Alt-F4 #38 - FacSTEMrio  04-06-2021

Escrito por Conor_, editado por stringweasel, Nanogamer7, Therenas, Firerazer


This week, our in-house technical editor decided it was a good idea to write another article himself. We weren’t so sure about that, but nobody could stop him. So, we present: Conor_ writing about the relation between Factorio affinity and the STEM (Science, Technology, Engineering and Mathematics) fields of study. Time to don your graduation cap and jump in!

Factorio and STEM Conor_

The first game I properly played as a young buck was Minecraft. Yes, I know, I know, I am very young. After a while in vanilla Minecraft, I grew bored with the lack of clear goals and the rather limited range of items. I was craving more complexity, and a wider range of possibilities. Enter: Mods. Modded Minecraft took over my life. My pack of choice for a good year or two was Sky Factory 2; I dipped into other packs here and there, but Sky Factory really managed to hold my attention. Even now, I occasionally go back and fire up Minecraft 1.7.10 to have another run through the pack. For anyone who hasn’t played a Sky Factory mod pack, it essentially involves a traditional Minecraft Skyblock with mods that allow you to extract resources (such as ores or seeds) from dirt, gravel, sand, etc. Most importantly though, this process is automatable.

Sky Factory Auto Sieve + Processing Setup
Here, cobblestone is being mined automagically, then crushed into gravel before being sieved and smelted into precious, precious ores.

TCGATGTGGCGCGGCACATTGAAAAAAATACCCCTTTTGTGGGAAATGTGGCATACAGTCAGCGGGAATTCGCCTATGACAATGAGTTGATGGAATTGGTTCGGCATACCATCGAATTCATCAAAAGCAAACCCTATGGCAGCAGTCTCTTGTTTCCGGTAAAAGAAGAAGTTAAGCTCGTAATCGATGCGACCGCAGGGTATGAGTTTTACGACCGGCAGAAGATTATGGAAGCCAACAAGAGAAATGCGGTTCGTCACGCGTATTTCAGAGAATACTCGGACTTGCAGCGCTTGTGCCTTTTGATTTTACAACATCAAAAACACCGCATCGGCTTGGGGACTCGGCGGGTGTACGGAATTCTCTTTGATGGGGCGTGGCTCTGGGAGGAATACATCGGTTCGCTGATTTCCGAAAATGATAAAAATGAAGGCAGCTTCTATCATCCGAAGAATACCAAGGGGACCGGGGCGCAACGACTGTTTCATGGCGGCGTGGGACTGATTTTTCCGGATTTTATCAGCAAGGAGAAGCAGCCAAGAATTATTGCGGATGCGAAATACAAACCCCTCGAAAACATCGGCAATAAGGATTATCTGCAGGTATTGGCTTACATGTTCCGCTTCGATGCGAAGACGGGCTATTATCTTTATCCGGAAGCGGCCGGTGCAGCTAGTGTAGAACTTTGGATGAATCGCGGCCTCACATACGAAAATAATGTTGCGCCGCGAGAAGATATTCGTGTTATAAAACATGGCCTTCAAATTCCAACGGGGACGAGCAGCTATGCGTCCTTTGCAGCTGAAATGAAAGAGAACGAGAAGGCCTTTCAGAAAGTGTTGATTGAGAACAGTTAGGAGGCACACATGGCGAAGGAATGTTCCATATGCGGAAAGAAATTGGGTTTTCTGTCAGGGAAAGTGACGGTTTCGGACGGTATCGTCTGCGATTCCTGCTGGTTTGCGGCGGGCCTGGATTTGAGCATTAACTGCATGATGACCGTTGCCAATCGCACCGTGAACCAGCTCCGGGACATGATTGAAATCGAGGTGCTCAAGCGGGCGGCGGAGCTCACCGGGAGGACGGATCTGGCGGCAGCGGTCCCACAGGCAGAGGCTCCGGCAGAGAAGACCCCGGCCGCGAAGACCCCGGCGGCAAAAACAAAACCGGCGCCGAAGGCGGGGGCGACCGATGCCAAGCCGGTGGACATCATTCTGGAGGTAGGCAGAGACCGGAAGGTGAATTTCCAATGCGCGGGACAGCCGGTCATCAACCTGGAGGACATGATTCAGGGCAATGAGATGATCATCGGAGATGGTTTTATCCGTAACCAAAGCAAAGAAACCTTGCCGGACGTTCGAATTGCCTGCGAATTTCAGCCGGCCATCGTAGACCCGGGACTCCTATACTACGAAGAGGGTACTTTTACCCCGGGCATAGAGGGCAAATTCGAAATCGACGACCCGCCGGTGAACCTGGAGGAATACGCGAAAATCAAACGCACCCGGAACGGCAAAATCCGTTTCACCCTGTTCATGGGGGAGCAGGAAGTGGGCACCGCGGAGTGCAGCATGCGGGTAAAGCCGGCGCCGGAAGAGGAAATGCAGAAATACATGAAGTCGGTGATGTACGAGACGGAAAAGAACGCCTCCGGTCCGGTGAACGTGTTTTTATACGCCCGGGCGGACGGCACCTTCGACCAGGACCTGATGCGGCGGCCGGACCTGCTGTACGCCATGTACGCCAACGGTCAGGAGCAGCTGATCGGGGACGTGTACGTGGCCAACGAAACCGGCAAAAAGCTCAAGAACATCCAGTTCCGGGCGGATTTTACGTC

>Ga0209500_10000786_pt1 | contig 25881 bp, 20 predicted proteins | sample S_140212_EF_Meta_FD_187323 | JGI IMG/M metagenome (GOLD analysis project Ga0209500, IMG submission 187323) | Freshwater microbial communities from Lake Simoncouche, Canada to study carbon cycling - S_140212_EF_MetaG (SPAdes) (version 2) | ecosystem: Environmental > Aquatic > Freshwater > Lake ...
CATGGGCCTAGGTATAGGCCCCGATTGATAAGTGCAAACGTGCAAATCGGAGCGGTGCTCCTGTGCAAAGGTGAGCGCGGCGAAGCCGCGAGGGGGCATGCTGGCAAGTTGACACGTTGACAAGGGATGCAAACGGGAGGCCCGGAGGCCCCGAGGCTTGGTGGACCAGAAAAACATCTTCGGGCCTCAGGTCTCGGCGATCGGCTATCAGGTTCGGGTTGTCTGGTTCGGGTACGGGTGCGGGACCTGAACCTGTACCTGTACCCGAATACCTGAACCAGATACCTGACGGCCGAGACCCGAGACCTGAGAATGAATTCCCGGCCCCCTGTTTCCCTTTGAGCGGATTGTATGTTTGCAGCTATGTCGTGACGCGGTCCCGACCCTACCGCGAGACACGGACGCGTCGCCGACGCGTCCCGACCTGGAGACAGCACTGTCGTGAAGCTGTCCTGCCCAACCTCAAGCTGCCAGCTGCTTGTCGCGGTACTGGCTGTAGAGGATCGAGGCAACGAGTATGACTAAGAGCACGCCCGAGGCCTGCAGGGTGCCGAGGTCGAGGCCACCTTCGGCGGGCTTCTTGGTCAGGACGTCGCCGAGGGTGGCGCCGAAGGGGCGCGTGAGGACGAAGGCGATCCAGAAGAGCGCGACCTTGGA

The idea that I could make a thing that does my job for me was amazing. Anyone who’s played Factorio will of course recognize this idea as the key goal in the game - automate everything. After spending far, far too much time with Sky Factory, I expanded my horizons to other games, but found the types of games my friends were into (FPSes primarily) just weren’t my cup of tea. Out in the distant haze, Factorio beckoned me, and I of course bought the game, excited at the possibilities it provided me.

Unfortunately, it wasn’t all sunshine and roses on my journey into the depths of Factorio. As is not uncommon, I gleefully entered the game, made and automated the red and green packs, then burned out. Looking back, I was overwhelmed by the number of perceived components and steps required to make blue science (which was even more complex back then), which again is very common in Factorio if you aren’t prepared to break down problems and understand their individual components. The game sat by the wayside as I tried other games and left poor Factorio out in the cold, not a friend in the world.

Several months later, my cousin came to visit and saw that I had Factorio - he was excited to play it so we decided that together we would give it a go. After some sketchy library sharing (yay Steam offline mode), we spent a weekend of bliss together, figuring out how the game worked and progressing past the ever-challenging blue science packs. (Side note: This is a really great example of piracy for good since that weekend of Factorio caused my cousin to go home and buy the game himself so we could keep playing together, something that might not have happened if not for our dodgy dealings. Sorry not sorry Wube!) This push past the perceived complexity forever ruined me; it caused the crippling Cracktorio addiction that many of us share, meaning I could never again put this beast back down.

So… why am I telling you this? Fantastic question, really glad you asked. Very well asked question I might add. For me it’s pretty clear that playing modded Minecraft and Factorio pushed forward my critical thinking and mathematical skills and diverted me down the STEM path of goodness. Now, I’m studying Robotic Engineering and though Factorio isn’t the only thing that pushed me down this path, it definitely helped guide me to where I am now.

The Computer Science angle